“I had nothing against Parma and Genoa – I thank the two clubs for the interest shown, but I was hoping for a high level solution. And luckily, Milan remembered me. I couldn’t have hoped for more…I’m here to respond to their trust with facts.”
When Milan swooped in to sign Silvestre from rivals Inter several days ago, it gave the defender from Mercedes, Argentina, a second chance – a chance to prove that he belongs in a top team. Always the shrewd businessman, Galliani only spent €1m for the loan deal and negotiated a fixed purchase price of €4m. The Rossoneri are placing a smart bet that the defender can recover the form that made him one of Serie A’s most valuable defensive commodities only a couple of years ago.
It would be too easy to label Silvestre’s tenure at Inter as a flop, and indeed, it was. Yet, that term could just as easily have been applied to practically any player of Andrea Stramaccioni’s Inter. Expected to fight for a starting spot, Matias was unable to force his way into the team, ending up as the fourth choice central defender behind Andrea Ranocchia, Juan Jesus and Walter Samuel.
To make matters worse, Silvestre, like many of his teammates, suffered through two separate injuries that shelved him for two months total between the end of February and May. Had he managed to stay healthy, there was a good possibility he would have seen more action given Walter Samuel was out with an Achilles’ problem.
Nonetheless, Silvestre was limited to a grand total of nine appearances in Serie A and nine more in the Europa League. His showings were average at best and he hardly resembled the confident defender who had played brilliantly for Catania and Palermo. It cemented claims that Matias performs well for a provincial side, but he is just not cut out for a top club. He buckled under the pressure and expectation that comes with joining one of Serie A’s elite teams.
So, did Milan make a poor move to sign him? An examination of the player’s past in the Italian top flight quickly dispels that notion.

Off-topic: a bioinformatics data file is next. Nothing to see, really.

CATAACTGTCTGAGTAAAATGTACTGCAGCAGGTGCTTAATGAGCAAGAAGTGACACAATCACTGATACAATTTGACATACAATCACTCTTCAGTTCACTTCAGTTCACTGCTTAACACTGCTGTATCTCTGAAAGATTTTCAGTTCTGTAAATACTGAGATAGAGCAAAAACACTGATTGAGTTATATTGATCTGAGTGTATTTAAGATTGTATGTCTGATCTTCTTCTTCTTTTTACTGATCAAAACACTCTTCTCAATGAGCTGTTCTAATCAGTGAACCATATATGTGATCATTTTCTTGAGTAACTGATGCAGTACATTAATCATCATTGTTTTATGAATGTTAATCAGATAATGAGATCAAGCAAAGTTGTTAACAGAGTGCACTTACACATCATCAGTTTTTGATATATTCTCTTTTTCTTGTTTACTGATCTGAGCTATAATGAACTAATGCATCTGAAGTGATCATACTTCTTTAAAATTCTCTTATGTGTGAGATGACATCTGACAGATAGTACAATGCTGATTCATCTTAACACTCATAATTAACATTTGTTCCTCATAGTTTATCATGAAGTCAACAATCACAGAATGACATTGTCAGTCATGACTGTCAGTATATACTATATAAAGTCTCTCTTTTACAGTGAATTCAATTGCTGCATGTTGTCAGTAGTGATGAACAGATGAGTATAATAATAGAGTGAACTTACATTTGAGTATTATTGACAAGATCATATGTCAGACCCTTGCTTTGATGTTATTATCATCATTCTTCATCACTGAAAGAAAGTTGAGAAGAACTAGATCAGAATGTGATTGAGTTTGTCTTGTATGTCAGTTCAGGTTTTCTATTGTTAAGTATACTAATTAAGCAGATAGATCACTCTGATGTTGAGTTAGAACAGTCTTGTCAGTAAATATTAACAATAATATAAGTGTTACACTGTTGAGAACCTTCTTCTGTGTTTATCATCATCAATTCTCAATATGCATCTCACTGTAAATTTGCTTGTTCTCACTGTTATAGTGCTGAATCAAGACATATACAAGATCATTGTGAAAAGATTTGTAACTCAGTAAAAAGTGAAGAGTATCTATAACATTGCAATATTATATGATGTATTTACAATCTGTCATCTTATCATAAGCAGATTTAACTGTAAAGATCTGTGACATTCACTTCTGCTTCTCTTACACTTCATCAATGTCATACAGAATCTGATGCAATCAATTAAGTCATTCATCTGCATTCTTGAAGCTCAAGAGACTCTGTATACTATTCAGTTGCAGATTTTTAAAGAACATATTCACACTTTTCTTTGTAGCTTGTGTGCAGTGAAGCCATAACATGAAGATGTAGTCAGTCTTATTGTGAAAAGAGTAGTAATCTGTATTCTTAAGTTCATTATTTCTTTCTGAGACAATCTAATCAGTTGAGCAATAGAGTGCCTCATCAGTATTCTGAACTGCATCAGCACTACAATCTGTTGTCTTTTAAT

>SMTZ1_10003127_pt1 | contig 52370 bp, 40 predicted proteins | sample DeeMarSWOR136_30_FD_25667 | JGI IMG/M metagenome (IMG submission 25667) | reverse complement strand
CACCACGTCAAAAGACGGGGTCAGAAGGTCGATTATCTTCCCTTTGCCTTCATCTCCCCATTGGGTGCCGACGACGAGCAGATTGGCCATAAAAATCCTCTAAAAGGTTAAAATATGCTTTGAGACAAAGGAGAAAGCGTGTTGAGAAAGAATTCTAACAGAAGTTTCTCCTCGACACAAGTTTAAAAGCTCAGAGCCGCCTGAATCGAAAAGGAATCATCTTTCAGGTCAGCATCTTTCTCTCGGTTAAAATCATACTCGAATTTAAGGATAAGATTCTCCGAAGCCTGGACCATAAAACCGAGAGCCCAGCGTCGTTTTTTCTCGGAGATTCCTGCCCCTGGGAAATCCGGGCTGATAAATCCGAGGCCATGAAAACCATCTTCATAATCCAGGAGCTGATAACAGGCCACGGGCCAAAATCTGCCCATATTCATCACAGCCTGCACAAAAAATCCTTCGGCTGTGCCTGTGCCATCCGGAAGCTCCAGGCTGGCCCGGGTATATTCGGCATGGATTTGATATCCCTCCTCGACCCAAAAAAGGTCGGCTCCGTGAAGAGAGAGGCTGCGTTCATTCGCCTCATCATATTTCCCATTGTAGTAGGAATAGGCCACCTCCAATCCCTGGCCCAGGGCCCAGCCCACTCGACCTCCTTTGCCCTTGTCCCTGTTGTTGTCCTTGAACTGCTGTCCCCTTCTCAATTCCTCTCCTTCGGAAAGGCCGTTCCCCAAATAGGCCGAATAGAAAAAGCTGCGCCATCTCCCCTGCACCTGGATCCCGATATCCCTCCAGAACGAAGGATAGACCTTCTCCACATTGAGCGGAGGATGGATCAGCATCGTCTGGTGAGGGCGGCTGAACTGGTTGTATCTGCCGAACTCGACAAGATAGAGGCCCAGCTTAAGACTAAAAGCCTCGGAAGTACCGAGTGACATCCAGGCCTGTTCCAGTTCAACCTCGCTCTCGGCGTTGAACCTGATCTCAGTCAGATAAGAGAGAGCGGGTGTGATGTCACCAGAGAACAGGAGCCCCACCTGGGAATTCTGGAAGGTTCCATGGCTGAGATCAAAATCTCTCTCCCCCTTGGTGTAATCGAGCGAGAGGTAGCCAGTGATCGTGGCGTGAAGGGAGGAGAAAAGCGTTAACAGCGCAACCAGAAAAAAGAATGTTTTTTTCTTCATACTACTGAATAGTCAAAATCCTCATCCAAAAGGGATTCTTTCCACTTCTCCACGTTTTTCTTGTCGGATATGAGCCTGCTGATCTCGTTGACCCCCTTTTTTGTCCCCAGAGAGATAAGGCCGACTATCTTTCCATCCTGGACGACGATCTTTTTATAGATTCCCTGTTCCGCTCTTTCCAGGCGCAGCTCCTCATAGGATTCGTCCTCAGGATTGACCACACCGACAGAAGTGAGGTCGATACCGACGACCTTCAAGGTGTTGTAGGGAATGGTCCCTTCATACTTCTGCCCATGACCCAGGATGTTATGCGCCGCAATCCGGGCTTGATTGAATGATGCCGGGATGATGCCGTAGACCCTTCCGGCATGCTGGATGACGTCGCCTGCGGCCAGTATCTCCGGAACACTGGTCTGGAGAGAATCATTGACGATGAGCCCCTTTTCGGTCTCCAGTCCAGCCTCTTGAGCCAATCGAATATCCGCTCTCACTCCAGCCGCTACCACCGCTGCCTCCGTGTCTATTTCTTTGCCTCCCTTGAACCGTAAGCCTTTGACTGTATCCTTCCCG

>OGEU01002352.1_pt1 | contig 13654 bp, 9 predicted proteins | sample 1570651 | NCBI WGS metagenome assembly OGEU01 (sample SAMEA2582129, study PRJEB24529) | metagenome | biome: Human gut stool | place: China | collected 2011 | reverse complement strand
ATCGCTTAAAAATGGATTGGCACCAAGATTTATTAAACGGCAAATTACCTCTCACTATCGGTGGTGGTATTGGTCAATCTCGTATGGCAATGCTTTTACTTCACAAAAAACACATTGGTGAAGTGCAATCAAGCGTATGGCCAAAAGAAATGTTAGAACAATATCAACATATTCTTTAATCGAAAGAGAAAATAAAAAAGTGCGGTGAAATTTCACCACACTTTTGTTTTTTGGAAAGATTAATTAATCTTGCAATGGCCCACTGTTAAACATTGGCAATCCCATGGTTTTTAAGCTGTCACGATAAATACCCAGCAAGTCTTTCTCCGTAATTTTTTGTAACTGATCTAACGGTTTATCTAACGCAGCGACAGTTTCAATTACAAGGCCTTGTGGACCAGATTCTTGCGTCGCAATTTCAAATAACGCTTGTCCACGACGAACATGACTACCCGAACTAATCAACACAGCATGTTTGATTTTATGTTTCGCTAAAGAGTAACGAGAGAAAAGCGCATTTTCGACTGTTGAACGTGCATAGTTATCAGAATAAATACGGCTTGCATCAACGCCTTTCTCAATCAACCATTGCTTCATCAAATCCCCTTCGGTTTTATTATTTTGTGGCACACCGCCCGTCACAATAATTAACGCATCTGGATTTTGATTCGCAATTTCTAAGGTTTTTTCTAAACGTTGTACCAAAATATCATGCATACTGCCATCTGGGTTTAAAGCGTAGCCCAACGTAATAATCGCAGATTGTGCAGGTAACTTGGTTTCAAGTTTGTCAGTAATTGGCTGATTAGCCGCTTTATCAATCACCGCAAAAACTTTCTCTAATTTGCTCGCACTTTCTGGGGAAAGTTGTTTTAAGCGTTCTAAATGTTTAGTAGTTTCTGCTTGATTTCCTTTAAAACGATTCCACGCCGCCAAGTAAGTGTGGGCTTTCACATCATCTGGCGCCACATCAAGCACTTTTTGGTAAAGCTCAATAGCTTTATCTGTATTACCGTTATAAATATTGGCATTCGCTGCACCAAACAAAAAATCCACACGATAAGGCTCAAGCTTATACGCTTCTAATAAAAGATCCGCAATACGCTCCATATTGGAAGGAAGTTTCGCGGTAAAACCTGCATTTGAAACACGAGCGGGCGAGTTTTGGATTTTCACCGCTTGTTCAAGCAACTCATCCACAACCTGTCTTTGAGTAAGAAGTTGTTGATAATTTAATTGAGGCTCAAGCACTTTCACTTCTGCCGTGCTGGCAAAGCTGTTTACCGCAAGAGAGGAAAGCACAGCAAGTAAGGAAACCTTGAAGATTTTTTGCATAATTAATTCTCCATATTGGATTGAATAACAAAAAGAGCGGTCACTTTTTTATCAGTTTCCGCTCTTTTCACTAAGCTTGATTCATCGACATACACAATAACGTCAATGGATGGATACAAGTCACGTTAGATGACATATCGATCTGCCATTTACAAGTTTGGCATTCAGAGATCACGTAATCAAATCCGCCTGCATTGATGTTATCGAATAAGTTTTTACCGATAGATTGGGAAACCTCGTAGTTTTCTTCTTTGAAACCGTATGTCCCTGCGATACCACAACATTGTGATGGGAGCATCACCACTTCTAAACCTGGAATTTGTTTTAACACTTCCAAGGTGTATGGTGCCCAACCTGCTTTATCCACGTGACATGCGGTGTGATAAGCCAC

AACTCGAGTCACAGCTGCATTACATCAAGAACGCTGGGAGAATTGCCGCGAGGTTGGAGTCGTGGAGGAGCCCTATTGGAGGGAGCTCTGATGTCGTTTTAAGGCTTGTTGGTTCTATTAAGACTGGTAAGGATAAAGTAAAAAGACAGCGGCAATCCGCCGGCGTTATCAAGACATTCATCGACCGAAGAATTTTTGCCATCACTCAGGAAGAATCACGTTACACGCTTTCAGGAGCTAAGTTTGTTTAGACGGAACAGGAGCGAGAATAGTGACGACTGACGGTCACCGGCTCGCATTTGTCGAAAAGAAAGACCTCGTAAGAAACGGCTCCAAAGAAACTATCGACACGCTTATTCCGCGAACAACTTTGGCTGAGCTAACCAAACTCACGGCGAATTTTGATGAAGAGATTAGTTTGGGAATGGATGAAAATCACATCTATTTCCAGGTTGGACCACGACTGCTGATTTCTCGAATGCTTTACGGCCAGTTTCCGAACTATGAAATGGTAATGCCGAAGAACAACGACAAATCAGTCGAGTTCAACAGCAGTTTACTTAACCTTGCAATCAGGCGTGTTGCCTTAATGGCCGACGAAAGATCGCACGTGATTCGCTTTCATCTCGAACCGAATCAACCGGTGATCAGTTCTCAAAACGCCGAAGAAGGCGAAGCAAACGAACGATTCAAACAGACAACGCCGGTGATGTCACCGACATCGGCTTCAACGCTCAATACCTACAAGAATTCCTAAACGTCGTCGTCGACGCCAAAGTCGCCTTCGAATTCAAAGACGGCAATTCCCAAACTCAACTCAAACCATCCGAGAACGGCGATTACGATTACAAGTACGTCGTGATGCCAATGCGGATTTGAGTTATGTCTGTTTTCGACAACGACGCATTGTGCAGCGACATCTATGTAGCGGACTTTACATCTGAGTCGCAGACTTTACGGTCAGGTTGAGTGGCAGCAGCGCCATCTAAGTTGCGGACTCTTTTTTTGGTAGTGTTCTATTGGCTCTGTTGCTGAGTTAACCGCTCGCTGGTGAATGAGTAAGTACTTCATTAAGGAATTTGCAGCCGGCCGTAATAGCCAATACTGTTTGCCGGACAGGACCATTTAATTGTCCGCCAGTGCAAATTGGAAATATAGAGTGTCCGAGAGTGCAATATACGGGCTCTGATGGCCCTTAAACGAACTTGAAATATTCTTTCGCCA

Making his way over to the peninsula from Argentine giants Boca Juniors, Silvestre began his career in Italy with Catania. During his three seasons with the Elefanti, Silvestre developed into one of the better stoppers in the League. He possessed a physical style, strong in the air and had good footwork, an attribute attested to his earlier days playing as a midfielder.
By the summer of 2011, Silvestre was ready to move up the ladder. When Palermo signed him for €7.3m, the Rosanero beat out competition from other top sides in Serie A. The South American had an immediate impact at the club and was immovable from the starting lineup. His eye for goal was an added bonus as he led Serie A in scoring as a defender for the second year in a row. After the campaign, he made the jump to Inter, who acquired him for €8m.
Now at Milan, Silvestre joins a club that is already thin at the back. With Philippe Mexes and Cristian Zapata as the preferred duo and Daniele Bonera out for two to three months due to a fractured patella, Matias benefits from an opportunity to showcase his talents with less pressure given the nature of his transfer. He is a great, low-cost option for Milan’s backline and brings a wealth of Serie A experience that a young player like Jherson Vergara cannot provide. His tactical awareness and positioning should fit in nicely with Allegri’s style and his ability to score goals is an added bonus.
It’s a potential win-win situation for the club. If Silvestre does not pan out, Milan will only lose the money paid to loan him while saving the €4m it would cost to purchase him outright. Should he thrive in his new surroundings, though, Silvestre will be just another smart gamble at a low price that paid off for Galliani and Milan.
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